British SMEs receiving a helping hand in the UAE - Export Britain

Export Britain

British SMEs receiving a helping hand in the UAE

“We have received lots of benefits by coming into the UAE through BCB, as opposed to setting up in a free zone or engaging a sponsor following the typical 49 to 51 per cent model,” says Mr Reynolds. “We received strategically and financially valuable counsel securing our trade licence, plus the ‘plug-in-and-go’ infrastructure from day one, including a desk in a proper office, surrounded by friendly and well-connected people, which has helped.”

The relationship came about by chance, says Neil Reynolds, the international director of Emperor Design. He was at the British Embassy last September deciding whether the free zone route was the right option for his UK marketing and communications agency’s entry into the UAE, when his conversation was overhead.

“It all happened very quickly once we mentioned our plans to someone and the size and profile of our organisation,” says Mr Reynolds of his decision to open the company’s first GCC operation. “Three heads popped up from behind a bookcase down the corridor and we were swiftly greeted by British Centres for Business [BCB] officials – we never looked back.”

Mr Reynolds had stumbled by chance on BCB – then housed at the British Embassy in Deira, Dubai. In 2013, Lord Green, Britain’s minister of state for trade and investment, announced plans to launch two business incubator centres for the UAE in conjunction with Dubai and Abu Dhabi’s departments of economic development.

The idea was to help British SMEs become established in the UAE by offering a year of practical advice, support, sponsor connections and affordable facilities to newly arrived businesses. As it stands the Dubai centre – which gained its trade licence in July 2014 and took on its first client in August last year – is thriving, but Abu Dhabi’s version is currently on hold.

“After meeting the BCB our entire year of planning and paying lawyers to expand our 150-person independent UK agency into the UAE had all been in vain,” says Mr Reynolds. “With BCB we wanted to know the catch, we couldn’t work out what it was and it transpires there wasn’t one – it was all we required and more.”

UK businesses signing up for the package, which costs Dh90,000 for the year but is paid quarterly, have all the processes, licences, advice and annual lease covered for a year. However, this does not include any legal fees encountered. Flexi-desk arrangements (an extra Dh1,500 a month) include meeting rooms and facilities for companies that require an office space.

BCB currently has 14 companies in the incubator and has provided 800 instances of support to UK firms since April last year.

Recently the initiative’s first fledgling training provider, Mary Gober International, flew the nest as the inaugural company completes its incubation year. “It’s a milestone for the BCB having our first client company graduate from the incubator, which is getting closer to our target of 50,” says BCB’s chief executive Joe Hepworth, who estimates that a company going it alone to set up an onshore foreign branch in the UAE would need between Dh200,000 to Dh300,000.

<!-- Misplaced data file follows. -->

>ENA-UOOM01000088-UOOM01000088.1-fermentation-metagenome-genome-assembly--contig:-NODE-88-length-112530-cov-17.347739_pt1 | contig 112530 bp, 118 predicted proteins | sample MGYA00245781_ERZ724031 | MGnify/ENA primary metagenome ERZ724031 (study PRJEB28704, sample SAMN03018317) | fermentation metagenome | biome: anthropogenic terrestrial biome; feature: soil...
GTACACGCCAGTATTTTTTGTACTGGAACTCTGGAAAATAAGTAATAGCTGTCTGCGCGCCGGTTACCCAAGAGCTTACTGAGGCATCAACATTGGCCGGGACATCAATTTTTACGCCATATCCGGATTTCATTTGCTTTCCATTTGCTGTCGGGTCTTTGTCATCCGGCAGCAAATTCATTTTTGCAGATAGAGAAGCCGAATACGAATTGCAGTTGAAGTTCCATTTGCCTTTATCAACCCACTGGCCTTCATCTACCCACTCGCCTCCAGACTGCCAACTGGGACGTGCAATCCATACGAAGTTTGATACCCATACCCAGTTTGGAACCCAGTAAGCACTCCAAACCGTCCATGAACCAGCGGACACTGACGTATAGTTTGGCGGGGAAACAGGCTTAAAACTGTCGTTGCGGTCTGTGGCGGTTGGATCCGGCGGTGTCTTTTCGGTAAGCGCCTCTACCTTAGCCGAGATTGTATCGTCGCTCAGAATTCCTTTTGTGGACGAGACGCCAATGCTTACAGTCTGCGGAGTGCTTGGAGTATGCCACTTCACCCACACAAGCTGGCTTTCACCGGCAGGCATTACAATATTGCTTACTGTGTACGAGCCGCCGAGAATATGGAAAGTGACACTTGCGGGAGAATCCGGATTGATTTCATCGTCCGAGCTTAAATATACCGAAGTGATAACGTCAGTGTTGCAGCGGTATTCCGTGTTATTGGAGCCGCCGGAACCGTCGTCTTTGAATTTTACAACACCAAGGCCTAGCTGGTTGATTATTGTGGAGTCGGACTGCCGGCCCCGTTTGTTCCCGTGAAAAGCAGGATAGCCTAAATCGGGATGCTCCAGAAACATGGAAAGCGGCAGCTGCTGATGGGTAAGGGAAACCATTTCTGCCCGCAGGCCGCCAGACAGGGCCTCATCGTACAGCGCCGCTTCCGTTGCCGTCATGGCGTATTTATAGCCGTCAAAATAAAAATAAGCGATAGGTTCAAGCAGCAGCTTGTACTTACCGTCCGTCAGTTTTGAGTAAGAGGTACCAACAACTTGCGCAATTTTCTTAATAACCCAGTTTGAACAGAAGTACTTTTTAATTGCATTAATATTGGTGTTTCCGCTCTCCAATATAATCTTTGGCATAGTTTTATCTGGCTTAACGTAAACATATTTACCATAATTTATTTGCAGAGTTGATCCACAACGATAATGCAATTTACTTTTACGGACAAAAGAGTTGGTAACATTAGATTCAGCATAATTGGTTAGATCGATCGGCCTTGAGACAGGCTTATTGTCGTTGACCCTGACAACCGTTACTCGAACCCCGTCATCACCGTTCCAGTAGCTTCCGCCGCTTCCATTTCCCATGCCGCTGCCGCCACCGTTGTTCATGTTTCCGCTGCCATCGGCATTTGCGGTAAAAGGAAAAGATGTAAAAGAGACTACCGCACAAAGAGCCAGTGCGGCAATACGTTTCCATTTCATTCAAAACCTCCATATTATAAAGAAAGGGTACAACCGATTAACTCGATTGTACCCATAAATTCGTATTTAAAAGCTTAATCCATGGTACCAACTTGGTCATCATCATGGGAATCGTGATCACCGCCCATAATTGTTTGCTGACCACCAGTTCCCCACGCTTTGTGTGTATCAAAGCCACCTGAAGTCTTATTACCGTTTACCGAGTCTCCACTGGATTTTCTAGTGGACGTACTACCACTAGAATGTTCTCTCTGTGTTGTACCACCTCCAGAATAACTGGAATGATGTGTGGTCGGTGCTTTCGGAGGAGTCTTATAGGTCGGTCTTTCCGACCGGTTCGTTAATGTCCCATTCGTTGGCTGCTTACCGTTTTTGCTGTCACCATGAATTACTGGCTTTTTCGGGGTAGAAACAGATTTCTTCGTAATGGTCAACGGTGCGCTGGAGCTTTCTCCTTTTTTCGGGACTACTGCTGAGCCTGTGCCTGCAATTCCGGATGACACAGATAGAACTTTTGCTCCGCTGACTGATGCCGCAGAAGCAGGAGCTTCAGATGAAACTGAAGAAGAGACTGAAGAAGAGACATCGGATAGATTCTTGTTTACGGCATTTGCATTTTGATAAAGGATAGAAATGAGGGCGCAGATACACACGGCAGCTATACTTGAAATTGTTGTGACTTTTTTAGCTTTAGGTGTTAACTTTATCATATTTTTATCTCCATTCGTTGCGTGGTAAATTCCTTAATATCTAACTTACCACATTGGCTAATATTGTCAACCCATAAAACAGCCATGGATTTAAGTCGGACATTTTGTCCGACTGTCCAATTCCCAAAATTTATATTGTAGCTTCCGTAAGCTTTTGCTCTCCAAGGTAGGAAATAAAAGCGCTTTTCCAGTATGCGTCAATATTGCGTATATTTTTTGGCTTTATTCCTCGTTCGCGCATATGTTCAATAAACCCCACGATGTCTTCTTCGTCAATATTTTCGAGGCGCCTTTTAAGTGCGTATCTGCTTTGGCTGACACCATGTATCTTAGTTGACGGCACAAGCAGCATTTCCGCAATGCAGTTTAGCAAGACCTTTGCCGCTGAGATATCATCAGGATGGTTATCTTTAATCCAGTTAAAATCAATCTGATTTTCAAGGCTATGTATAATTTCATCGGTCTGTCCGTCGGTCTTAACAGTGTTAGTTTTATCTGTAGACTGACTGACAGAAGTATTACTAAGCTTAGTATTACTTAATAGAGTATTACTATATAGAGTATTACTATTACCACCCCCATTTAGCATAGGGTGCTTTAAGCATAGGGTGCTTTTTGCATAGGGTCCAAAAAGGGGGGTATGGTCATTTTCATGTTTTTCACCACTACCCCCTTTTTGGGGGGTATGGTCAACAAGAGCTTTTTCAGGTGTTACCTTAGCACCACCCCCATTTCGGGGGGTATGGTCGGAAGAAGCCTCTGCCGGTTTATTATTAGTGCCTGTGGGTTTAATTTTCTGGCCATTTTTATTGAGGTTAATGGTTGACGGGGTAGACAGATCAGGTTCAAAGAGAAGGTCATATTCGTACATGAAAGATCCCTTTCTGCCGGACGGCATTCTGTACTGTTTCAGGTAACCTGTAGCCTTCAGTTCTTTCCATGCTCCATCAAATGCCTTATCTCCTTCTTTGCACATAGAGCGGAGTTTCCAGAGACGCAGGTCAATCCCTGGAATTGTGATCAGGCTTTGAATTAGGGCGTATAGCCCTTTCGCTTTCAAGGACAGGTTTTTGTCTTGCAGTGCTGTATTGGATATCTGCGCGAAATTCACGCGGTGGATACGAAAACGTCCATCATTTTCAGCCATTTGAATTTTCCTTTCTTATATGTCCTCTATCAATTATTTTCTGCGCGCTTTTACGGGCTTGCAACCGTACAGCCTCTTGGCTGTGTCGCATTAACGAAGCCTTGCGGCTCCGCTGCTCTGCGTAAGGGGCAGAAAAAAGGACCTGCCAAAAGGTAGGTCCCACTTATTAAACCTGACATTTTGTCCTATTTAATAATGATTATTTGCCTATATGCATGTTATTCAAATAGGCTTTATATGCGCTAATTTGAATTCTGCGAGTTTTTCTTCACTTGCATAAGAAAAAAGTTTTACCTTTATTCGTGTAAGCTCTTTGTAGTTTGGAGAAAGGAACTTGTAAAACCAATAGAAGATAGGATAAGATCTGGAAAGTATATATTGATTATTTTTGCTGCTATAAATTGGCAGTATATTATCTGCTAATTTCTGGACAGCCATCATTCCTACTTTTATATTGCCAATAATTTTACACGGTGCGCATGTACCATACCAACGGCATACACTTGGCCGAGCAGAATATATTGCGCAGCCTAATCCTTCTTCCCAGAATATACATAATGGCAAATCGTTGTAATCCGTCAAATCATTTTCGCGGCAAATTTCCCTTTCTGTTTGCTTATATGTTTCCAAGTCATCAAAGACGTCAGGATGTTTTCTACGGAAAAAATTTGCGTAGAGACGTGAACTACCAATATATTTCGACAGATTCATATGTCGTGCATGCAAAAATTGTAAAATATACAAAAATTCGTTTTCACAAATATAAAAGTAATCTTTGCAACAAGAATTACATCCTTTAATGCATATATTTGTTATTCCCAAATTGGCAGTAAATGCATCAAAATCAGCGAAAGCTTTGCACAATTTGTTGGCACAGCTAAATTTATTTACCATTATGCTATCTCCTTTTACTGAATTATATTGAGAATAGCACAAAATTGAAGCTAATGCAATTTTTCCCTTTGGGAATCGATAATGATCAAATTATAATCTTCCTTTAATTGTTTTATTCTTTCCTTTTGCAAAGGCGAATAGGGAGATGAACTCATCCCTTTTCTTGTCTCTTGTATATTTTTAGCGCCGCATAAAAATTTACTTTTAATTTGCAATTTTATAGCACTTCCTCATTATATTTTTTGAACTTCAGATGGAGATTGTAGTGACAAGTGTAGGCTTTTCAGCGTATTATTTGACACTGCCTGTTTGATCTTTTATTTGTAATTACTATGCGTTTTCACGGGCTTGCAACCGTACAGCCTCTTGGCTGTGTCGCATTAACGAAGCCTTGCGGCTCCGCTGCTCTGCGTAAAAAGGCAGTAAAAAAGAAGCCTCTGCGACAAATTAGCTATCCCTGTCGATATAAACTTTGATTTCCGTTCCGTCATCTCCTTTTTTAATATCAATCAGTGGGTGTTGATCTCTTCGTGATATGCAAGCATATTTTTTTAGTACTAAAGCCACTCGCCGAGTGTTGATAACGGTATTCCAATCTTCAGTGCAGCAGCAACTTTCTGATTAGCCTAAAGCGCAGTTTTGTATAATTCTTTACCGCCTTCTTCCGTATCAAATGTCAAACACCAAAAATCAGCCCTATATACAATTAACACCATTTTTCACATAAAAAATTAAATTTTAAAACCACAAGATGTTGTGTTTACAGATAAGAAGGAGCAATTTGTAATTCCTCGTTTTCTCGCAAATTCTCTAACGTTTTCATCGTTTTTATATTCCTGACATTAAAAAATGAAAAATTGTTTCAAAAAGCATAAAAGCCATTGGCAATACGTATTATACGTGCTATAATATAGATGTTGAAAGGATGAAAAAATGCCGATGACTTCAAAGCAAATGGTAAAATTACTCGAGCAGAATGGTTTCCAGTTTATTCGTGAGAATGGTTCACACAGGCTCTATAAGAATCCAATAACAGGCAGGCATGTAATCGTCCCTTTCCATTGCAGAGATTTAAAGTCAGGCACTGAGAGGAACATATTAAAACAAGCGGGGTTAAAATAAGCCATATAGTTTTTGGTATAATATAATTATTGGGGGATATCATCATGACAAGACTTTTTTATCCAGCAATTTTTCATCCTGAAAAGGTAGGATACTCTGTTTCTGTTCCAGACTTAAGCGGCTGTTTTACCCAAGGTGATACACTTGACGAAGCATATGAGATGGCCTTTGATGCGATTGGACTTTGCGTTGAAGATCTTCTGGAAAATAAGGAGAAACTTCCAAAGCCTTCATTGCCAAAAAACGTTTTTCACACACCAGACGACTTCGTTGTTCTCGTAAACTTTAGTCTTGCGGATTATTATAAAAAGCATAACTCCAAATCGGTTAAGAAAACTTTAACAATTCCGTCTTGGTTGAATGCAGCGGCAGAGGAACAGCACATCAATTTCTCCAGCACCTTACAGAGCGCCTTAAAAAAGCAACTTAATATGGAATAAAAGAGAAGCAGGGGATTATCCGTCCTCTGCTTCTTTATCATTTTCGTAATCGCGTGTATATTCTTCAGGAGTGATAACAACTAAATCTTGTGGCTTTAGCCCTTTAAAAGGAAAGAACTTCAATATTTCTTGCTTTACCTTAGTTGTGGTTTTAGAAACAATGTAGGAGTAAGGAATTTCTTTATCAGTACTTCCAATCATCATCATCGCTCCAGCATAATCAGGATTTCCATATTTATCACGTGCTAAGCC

“It is a huge decision for many SMEs in the UK considering expansion to the UAE and it’s our job to ensure they get the very best chance at success if they opt for this route.”

Emperor Design was attracted to the current economic prospects for the UAE, including its upgrade to emerging market status by the MSCI and the potential effect of Expo 2020.

“We have received lots of benefits by coming into the UAE through BCB, as opposed to setting up in a free zone or engaging a sponsor following the typical 49 to 51 per cent model,” says Mr Reynolds. “We received strategically and financially valuable counsel securing our trade licence, plus the ‘plug-in-and-go’ infrastructure from day one, including a desk in a proper office, surrounded by friendly and well-connected people, which has helped.”

Another company gaining from the incubator is Tudor Rose International (TRI), which has been exporting English tea to the GCC for three decades.

The Middle East has always been a large contributor to TRI’s business, to the extent the company decided to branch out and build a base in the UAE to better service the region and achieve the goal of doubling its size in the Middle East and North Africa region within three years.

TRI’s regional director, George Halim, says the networking opportunities offered by BCB removed the hassle of setting up in the region: “They made it their goal to understand our business and managed to connect us with the right people,” he adds.

Both company heads have one gripe in that neither wishes to leave the sanctuary of the incubator any time soon – the rule is that “graduation” needs to happen after a year.

“We are out after 12 months,” says Mr Reynolds. “I believe a couple of years would be better for most entrants, as you’re only just finding your feet before you need to begin thinking about looking for premises.

“It is really much more than an incubator. One thing is getting in to a market and it’s another getting going. Before long no one remembers the visas and the document translations and the waiting and the red tape. They remember the client wins, projects, growth and delivery.”

The article, with images, can be found here

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